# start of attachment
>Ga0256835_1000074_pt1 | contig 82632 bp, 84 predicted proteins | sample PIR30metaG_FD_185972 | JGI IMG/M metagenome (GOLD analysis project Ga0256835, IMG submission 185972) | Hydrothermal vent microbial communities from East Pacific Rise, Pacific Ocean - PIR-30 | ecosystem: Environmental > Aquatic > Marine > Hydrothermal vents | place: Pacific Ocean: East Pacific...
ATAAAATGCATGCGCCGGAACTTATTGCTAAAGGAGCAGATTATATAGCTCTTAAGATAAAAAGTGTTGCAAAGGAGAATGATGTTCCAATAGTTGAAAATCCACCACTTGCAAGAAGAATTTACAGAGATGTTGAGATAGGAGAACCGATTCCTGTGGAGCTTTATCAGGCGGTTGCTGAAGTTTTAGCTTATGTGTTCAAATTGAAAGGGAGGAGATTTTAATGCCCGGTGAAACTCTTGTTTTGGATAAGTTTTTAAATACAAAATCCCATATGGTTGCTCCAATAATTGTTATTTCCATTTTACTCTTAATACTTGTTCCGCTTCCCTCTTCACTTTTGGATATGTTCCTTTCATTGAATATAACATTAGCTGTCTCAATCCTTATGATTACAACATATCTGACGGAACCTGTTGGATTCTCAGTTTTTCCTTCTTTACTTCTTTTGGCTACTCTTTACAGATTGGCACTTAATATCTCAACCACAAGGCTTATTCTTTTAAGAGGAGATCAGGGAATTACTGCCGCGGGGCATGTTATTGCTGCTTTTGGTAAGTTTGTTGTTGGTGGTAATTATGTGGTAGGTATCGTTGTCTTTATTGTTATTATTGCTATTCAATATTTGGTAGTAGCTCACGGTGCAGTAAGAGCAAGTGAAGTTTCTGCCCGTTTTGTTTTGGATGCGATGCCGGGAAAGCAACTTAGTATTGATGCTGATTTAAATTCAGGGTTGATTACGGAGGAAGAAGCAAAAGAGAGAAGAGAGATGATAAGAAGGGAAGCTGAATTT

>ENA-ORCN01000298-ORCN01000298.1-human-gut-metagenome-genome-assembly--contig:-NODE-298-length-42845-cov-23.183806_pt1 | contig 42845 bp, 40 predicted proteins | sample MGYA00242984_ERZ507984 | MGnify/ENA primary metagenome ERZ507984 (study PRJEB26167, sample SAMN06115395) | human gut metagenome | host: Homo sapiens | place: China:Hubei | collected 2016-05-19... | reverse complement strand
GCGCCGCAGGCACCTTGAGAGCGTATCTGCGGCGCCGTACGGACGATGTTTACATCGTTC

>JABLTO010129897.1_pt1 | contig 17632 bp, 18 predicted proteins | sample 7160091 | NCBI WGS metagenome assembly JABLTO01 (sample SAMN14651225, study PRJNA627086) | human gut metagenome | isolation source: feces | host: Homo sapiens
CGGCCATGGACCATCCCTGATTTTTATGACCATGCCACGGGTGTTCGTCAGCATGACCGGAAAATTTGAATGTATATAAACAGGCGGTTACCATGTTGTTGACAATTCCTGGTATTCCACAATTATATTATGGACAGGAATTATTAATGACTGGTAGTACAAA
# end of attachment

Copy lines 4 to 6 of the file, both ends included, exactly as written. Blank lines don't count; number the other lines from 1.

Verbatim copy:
GCGCCGCAGGCACCTTGAGAGCGTATCTGCGGCGCCGTACGGACGATGTTTACATCGTTC

>JABLTO010129897.1_pt1 | contig 17632 bp, 18 predicted proteins | sample 7160091 | NCBI WGS metagenome assembly JABLTO01 (sample SAMN14651225, study PRJNA627086) | human gut metagenome | isolation source: feces | host: Homo sapiens
CGGCCATGGACCATCCCTGATTTTTATGACCATGCCACGGGTGTTCGTCAGCATGACCGGAAAATTTGAATGTATATAAACAGGCGGTTACCATGTTGTTGACAATTCCTGGTATTCCACAATTATATTATGGACAGGAATTATTAATGACTGGTAGTACAAA